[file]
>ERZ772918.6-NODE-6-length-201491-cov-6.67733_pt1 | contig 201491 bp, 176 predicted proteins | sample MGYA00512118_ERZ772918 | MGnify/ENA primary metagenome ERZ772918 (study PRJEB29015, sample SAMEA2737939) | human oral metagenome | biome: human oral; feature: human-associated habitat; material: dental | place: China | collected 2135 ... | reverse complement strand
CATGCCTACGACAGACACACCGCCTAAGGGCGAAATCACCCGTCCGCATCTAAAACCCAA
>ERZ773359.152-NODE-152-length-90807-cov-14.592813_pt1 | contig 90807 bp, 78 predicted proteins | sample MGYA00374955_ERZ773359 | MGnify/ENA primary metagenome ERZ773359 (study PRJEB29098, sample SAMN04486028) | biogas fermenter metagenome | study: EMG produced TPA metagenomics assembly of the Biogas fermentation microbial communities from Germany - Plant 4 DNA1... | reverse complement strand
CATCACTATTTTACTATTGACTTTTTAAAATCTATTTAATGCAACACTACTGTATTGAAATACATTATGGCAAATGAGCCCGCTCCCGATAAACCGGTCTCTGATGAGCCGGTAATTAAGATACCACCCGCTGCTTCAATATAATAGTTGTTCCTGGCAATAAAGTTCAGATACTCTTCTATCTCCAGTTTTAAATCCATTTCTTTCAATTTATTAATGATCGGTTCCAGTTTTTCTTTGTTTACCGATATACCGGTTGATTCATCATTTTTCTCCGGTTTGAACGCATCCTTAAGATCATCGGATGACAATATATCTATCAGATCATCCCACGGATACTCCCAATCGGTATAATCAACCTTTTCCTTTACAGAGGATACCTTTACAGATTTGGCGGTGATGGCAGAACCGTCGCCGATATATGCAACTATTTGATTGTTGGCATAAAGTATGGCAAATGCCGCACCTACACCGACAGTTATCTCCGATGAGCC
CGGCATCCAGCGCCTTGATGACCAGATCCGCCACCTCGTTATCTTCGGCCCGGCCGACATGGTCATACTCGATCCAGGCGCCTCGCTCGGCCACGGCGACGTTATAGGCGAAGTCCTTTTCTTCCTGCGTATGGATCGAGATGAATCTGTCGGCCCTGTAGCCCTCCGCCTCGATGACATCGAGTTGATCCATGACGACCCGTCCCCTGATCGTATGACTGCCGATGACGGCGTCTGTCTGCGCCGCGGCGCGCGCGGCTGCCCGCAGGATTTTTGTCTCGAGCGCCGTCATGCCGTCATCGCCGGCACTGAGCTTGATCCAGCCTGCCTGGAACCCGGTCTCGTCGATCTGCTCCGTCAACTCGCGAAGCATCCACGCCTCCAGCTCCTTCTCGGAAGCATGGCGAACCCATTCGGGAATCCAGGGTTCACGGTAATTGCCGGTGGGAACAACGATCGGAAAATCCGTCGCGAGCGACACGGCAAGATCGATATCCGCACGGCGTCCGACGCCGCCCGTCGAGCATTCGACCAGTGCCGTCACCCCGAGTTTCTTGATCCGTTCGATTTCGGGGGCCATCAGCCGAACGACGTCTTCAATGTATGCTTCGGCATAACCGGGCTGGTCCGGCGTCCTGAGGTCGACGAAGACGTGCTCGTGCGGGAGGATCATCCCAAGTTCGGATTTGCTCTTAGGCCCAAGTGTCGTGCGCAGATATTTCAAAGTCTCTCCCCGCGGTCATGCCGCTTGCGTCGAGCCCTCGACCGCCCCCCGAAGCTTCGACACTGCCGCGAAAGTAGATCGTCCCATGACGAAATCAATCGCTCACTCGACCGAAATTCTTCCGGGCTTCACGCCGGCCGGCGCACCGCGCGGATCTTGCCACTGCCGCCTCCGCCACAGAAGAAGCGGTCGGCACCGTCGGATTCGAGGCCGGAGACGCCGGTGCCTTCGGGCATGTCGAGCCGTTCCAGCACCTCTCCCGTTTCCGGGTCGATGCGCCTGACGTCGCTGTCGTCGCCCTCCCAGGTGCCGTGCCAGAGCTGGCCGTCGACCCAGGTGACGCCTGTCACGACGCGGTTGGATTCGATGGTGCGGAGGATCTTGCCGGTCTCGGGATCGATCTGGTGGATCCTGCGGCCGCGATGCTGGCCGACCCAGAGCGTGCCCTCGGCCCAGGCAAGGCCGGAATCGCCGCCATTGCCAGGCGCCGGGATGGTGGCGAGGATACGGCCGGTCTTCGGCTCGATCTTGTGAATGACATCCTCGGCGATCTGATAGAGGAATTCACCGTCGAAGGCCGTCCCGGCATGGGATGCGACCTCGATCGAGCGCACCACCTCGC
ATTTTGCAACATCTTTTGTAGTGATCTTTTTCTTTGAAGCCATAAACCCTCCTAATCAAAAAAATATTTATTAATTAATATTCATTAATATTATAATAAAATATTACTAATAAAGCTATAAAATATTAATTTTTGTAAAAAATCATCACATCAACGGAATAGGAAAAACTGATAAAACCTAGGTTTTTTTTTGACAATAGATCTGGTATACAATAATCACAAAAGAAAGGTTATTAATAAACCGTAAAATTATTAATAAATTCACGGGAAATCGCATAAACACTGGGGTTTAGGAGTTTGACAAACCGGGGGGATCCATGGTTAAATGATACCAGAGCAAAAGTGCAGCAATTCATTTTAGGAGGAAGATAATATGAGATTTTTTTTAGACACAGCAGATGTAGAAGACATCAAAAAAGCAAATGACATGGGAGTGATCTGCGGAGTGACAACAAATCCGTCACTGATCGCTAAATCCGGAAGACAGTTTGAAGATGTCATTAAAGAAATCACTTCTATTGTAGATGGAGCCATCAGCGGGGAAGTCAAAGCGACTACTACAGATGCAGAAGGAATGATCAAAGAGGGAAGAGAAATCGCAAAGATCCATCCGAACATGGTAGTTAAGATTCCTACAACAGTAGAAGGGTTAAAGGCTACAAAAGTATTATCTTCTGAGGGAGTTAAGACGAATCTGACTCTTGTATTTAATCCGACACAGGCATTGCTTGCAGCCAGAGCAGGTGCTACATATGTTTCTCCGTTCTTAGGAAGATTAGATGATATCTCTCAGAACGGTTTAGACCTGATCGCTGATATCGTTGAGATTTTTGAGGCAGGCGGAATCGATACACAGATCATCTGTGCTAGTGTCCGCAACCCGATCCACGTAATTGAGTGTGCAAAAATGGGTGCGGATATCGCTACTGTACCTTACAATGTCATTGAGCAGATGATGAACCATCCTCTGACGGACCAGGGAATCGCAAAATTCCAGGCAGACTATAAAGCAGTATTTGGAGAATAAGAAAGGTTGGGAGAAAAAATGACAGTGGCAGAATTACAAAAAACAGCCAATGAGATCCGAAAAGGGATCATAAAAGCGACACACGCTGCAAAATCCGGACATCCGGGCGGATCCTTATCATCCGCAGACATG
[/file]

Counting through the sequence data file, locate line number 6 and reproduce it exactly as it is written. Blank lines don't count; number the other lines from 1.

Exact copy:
ATTTTGCAACATCTTTTGTAGTGATCTTTTTCTTTGAAGCCATAAACCCTCCTAATCAAAAAAATATTTATTAATTAATATTCATTAATATTATAATAAAATATTACTAATAAAGCTATAAAATATTAATTTTTGTAAAAAATCATCACATCAACGGAATAGGAAAAACTGATAAAACCTAGGTTTTTTTTTGACAATAGATCTGGTATACAATAATCACAAAAGAAAGGTTATTAATAAACCGTAAAATTATTAATAAATTCACGGGAAATCGCATAAACACTGGGGTTTAGGAGTTTGACAAACCGGGGGGATCCATGGTTAAATGATACCAGAGCAAAAGTGCAGCAATTCATTTTAGGAGGAAGATAATATGAGATTTTTTTTAGACACAGCAGATGTAGAAGACATCAAAAAAGCAAATGACATGGGAGTGATCTGCGGAGTGACAACAAATCCGTCACTGATCGCTAAATCCGGAAGACAGTTTGAAGATGTCATTAAAGAAATCACTTCTATTGTAGATGGAGCCATCAGCGGGGAAGTCAAAGCGACTACTACAGATGCAGAAGGAATGATCAAAGAGGGAAGAGAAATCGCAAAGATCCATCCGAACATGGTAGTTAAGATTCCTACAACAGTAGAAGGGTTAAAGGCTACAAAAGTATTATCTTCTGAGGGAGTTAAGACGAATCTGACTCTTGTATTTAATCCGACACAGGCATTGCTTGCAGCCAGAGCAGGTGCTACATATGTTTCTCCGTTCTTAGGAAGATTAGATGATATCTCTCAGAACGGTTTAGACCTGATCGCTGATATCGTTGAGATTTTTGAGGCAGGCGGAATCGATACACAGATCATCTGTGCTAGTGTCCGCAACCCGATCCACGTAATTGAGTGTGCAAAAATGGGTGCGGATATCGCTACTGTACCTTACAATGTCATTGAGCAGATGATGAACCATCCTCTGACGGACCAGGGAATCGCAAAATTCCAGGCAGACTATAAAGCAGTATTTGGAGAATAAGAAAGGTTGGGAGAAAAAATGACAGTGGCAGAATTACAAAAAACAGCCAATGAGATCCGAAAAGGGATCATAAAAGCGACACACGCTGCAAAATCCGGACATCCGGGCGGATCCTTATCATCCGCAGACATG